Ricky Romero’s WAR, FIP and the Pitfalls of Selective Saber Stats



A plethora of sabermetric related articles around the web, brought on by Moneyball’s release and on this website by Callum’s uneasiness with Sabermetric statistics. To set the record straight, since I’ve yet to pen an article on the whole Sabermetrics vs regular stats argument, I’m firmly in the corner of sabermetrics, with one caveat, that is the saber stats themsevles being used within a proper context.

The problem is, proper context is rarely used. And one mathematically based measure or another never tells the entire story.

These days, when Saber stats are thrown about, the source of data is usually based upon a quick look at FanGraphs. With this in mind, fangraphs versions of WAR & FIP are used within this article.

Someone may quickly point to a players WAR and move on. This can be problematic. One really needs to look at six or seven different stats to get a better idea in regards to whats going on.

Ricky Romero‘s FIP & WAR (which is based entirely on FIP) is a perfect example of the need to look at multiple statistics. From purely an FIP standpoint, Romero has regressed dramatically from his 2010 season, to the tune of around 0.50 FIP runs, entirely on account of increased HR/9, as his K – BB rate has ever so slightly improved.

(stats from Romero’s FanGraphs page)

Season Record ERA FIP WAR IP HR K BB
2010 14-9 3.73 3.64 4 210 15 174 82
2011 15-10 2.98 4.1 2.9 217.1 24 173 78

This accounts for Romero’s fan graphs WAR witnessing a dramatic drop from 4.0 in 2010 to 2.9 this season

Fangraphs FIP:


= (13HR + (3BB+HBP-IBB) – 2K) / IP



However, this doesn’t tell the entire story. Additional internal statistics add additional story lines to Romero’s 2011 season:


#1  LOB (Left on Base or Strand rate)

An improved strand rate is one of the key drivers in Ricky’s vastly lower 2011 ERA (2.98 vs last years 3.73). Last season his LOB was slightly below MLB avg at 70.2%. This season he’s near the top of the league at an 80.0% LOB rate. It would be easy to dismiss LOB gains as unsustainable but if Ricky has really turned into an ‘elite’ pitcher, then the 80% rate, while a little high, isn’t astronomical. Pitchers such as Cliff Lee, Halladay, Kershaw, Lincecum, Weaver, Lester, etc are typically around the 76% – 79% ratio. Above league average but then again, these are above average pitchers.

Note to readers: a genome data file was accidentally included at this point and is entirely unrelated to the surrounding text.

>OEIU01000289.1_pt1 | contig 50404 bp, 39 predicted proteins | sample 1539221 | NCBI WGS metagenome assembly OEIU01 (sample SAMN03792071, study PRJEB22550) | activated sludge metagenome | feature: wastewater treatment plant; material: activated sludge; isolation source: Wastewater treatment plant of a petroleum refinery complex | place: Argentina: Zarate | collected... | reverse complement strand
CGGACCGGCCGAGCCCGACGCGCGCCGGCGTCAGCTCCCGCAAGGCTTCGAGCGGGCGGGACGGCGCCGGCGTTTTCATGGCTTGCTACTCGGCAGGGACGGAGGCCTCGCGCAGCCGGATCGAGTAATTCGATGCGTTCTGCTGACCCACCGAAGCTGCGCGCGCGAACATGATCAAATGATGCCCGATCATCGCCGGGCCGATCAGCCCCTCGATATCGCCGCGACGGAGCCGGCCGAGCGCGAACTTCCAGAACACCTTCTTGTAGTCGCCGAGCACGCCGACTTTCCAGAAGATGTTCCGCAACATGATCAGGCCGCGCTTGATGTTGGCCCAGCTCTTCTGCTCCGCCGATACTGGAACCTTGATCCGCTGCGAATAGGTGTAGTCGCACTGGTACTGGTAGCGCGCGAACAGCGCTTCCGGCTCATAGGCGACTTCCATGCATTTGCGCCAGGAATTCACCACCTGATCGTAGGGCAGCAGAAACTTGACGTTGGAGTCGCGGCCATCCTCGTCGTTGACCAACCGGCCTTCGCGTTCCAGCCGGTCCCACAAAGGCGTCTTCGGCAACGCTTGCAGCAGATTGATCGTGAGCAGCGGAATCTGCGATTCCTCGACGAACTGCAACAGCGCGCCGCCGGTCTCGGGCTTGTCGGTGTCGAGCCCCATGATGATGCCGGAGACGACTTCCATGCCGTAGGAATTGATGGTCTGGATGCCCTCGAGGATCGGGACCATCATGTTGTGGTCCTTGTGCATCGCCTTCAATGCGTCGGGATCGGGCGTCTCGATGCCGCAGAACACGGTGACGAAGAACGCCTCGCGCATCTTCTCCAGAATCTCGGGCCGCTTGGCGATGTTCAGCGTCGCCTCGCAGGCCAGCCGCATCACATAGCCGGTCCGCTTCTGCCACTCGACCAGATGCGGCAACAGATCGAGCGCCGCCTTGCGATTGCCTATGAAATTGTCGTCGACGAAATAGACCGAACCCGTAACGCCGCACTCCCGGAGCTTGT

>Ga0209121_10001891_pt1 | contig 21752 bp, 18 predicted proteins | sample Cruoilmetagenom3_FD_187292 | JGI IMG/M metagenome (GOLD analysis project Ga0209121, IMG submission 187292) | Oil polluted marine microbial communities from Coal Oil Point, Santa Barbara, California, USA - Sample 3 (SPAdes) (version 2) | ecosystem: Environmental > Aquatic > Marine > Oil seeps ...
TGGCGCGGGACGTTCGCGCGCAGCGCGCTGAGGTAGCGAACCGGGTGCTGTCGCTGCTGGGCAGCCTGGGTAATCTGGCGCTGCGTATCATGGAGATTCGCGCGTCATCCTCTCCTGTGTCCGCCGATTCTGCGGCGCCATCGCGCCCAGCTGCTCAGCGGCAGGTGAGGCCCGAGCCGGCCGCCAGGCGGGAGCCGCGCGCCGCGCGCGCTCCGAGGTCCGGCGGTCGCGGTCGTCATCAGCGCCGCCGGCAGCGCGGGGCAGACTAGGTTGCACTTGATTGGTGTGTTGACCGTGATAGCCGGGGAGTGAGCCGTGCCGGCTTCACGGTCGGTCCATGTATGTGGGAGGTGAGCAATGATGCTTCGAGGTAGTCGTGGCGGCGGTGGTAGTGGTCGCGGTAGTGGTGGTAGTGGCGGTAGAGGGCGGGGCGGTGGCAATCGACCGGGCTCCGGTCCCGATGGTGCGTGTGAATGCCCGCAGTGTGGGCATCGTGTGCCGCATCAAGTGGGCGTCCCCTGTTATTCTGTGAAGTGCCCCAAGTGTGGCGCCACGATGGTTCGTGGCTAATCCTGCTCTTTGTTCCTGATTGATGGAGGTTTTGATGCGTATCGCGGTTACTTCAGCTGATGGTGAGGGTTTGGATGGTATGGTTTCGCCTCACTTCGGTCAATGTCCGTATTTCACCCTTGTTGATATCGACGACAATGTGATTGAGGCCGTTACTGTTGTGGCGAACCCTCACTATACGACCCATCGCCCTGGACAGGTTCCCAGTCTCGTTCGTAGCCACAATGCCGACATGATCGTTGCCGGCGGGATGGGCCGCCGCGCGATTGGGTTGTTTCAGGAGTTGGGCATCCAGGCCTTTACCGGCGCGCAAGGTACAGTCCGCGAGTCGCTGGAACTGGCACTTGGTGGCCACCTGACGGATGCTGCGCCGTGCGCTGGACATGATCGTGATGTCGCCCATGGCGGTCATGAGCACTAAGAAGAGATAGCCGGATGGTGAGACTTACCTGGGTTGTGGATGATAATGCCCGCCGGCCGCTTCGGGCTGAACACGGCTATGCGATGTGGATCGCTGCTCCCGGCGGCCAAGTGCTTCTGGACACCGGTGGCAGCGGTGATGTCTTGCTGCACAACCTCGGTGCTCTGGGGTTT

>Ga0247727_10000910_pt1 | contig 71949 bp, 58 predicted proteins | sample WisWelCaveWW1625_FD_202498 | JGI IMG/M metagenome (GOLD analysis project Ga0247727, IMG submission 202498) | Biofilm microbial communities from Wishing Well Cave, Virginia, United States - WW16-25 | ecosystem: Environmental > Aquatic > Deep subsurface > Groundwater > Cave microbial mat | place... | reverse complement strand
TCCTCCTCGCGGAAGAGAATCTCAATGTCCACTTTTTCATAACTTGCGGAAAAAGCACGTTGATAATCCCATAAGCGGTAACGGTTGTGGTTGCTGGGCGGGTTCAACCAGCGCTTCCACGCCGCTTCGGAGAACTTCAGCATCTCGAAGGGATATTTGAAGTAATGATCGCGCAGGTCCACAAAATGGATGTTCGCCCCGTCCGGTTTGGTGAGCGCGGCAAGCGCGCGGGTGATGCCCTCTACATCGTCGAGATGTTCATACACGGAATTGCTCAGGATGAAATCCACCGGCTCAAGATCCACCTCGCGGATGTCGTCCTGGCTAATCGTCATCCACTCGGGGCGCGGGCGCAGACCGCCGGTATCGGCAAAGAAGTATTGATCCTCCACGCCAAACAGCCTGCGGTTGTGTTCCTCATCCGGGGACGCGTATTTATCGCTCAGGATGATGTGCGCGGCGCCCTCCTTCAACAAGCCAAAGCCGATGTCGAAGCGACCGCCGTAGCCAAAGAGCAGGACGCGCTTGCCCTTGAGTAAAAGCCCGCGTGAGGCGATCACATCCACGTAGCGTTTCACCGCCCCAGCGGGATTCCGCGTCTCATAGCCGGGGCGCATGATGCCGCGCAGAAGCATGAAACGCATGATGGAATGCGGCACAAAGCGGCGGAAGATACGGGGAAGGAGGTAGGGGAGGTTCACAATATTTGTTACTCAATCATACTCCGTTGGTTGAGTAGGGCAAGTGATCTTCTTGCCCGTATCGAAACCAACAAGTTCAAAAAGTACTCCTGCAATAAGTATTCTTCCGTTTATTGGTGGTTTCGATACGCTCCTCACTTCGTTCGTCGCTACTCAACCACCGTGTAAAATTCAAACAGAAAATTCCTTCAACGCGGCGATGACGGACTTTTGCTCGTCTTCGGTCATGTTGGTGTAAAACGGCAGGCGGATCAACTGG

#2 Pitch Type

Last season Ricky threw around 60% combined FB + Cutters. This season the rate has jumped to 70%. His average velocity has also creeped up over 1 MPH. Whether this ties into FIP is debatable. However it does shed some light on Ricky becoming a different pitcher in 2011.

# 3 LD% (line drive percentage)

Previous LD% were right around league average at  18-19%. This season Romero has one of baseballs best LD% rates at 14.1%. In turn, his FlyBall% has risen, while his GroundBall rate has remained constant. Essentially he’s replaced Linedrives with flyballs, a worthy trade-off for any pitcher. Romero has allowed 9 more HR than last season but I would argue that the lower LD% equates to lesser contact, which in turn helps aid #1 on our list, LOB%.



As expected after looking at the LD% drop, Romero’s 2011 BABIP has shrunk over .40 basis points, down to .244 vs .289 last season.




Has this exercise answered anything? Well yes and no. The Jury is still out on whether the 2011 version of Ricky Romero is improved (as ERA and, to be frank, regular Jays fans would suggest), has declined (as indicated by WAR or FIP), or has remained constant. However, one thing is for sure. Citing specific sabermetrical stats in a manner such as “he’s got a ‘insert number here’ WAR” is far from the entire story. It’s really a chapter at best.

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